Last year’s tomatoes were a disaster. I knew they would probably suck because, with only two raised beds in full sun, we couldn’t do a proper four-year rotation in our tiny yard. Thanks to fungal build-up in the soil, they slowly and painfully succumbed to fusarium wilt.
But this year, we’re trying something completely different. For Christmas, my sister gave us a pile of Topsy Turvy planters, which we’ve filled with new, sterile soil and heirloom varieties grown from seed.
After careful transplanting — four hands are definitely better than two when it comes to these newfangled contraptions — there are now nine Yellow Pear, Principe Borghese, and Rutgers VF tomato seedlings hanging along our south-facing fence. It’s not a perfect situation since the metal rods aren’t terribly tall, so we’ll have to keep the plants trimmed to avoid contact with the ground (and its potential pathogens) below. This may be a total failure, but it’s all part of the learning process as we discover just how much food can be produced on such a wee lot.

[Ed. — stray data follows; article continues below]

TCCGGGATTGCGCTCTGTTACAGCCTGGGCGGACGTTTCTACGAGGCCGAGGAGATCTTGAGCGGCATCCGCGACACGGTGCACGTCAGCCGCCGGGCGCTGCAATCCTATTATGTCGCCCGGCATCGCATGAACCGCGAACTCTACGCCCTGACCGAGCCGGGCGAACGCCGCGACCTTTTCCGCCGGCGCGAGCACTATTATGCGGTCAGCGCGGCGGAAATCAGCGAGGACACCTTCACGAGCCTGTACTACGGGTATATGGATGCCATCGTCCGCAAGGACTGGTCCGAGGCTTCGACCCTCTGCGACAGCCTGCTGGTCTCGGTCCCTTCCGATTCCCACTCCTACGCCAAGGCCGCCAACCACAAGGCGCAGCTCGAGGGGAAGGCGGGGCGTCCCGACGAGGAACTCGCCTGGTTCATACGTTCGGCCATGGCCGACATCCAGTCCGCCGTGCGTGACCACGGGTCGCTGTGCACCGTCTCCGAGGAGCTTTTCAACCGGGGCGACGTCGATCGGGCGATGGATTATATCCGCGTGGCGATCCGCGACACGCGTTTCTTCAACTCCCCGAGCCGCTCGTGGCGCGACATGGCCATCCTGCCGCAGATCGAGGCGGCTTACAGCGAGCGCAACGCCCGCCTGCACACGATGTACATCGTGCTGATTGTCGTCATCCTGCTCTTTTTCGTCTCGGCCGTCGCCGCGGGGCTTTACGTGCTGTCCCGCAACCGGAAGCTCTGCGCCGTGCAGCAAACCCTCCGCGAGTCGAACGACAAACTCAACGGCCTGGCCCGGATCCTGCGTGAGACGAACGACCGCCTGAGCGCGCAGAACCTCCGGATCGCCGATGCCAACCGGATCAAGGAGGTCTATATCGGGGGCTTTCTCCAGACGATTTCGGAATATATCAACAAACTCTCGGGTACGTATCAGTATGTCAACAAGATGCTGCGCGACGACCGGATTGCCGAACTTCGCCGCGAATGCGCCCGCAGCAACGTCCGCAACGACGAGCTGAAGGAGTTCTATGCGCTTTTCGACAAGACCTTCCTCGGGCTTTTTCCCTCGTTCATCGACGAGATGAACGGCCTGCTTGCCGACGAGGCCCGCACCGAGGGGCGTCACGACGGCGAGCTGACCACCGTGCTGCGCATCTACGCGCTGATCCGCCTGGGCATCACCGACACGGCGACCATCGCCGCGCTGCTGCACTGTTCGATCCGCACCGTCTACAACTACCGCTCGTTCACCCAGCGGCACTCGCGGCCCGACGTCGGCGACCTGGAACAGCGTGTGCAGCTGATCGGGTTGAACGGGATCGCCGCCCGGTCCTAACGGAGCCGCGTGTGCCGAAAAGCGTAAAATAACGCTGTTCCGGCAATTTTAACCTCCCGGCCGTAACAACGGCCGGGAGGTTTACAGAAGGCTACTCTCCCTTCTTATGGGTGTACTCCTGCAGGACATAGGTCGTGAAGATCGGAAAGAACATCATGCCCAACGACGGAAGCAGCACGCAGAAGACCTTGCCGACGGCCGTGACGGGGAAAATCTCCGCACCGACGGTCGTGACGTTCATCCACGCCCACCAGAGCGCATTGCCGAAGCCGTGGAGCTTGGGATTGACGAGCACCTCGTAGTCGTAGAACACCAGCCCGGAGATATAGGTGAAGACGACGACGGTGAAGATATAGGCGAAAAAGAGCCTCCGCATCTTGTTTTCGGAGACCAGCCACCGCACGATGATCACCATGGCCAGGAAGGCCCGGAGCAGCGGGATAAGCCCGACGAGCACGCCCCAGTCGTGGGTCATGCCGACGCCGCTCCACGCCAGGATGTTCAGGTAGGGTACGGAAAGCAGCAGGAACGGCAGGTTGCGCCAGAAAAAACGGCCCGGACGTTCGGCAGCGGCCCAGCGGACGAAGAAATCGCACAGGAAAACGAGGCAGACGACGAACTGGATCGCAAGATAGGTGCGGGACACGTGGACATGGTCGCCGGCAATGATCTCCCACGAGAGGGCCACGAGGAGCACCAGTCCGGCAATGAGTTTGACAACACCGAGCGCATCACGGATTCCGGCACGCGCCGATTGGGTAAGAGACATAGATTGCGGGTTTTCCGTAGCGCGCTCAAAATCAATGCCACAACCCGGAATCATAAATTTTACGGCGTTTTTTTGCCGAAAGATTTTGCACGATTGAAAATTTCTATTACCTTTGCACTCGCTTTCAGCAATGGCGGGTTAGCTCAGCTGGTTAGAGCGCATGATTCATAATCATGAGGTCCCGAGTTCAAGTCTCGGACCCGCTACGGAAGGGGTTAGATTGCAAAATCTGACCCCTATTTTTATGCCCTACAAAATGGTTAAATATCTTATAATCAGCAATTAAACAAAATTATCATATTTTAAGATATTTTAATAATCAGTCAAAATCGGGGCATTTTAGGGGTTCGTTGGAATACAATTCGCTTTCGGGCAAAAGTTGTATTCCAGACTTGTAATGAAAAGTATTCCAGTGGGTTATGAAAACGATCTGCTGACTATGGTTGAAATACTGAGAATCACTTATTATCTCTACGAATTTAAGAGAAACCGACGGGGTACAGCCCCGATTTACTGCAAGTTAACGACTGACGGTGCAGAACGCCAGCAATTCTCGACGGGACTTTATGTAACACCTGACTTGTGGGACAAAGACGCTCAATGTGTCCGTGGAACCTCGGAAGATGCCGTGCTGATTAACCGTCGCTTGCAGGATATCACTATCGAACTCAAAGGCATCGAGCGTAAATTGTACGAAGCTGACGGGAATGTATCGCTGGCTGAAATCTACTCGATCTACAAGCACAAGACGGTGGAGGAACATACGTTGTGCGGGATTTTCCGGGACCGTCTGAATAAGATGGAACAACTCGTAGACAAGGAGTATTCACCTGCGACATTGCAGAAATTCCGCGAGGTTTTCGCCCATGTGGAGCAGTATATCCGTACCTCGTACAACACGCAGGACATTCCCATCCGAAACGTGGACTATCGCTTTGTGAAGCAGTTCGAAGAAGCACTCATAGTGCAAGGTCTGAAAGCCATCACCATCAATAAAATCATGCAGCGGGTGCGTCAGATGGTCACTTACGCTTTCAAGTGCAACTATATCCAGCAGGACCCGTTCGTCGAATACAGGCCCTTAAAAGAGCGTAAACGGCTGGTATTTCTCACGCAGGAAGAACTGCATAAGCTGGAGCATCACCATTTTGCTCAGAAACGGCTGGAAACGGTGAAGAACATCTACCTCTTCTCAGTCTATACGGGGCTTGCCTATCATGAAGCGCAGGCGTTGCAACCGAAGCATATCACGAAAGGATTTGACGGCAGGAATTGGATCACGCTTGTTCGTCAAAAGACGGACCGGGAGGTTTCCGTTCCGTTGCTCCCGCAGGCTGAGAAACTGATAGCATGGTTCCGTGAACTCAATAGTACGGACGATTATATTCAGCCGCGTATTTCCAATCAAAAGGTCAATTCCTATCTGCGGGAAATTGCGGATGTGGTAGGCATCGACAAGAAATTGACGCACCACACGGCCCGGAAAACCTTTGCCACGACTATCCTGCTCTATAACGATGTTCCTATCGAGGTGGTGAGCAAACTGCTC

A quick heads up. Bags of water-soaked dirt are quite heavy, and even these sturdy metal posts couldn’t handle the weight without bending. Fortunately, tying each one to a fence picket with a bit of rope solved the problem. We’ll report on the tomatoes’ progress throughout the season.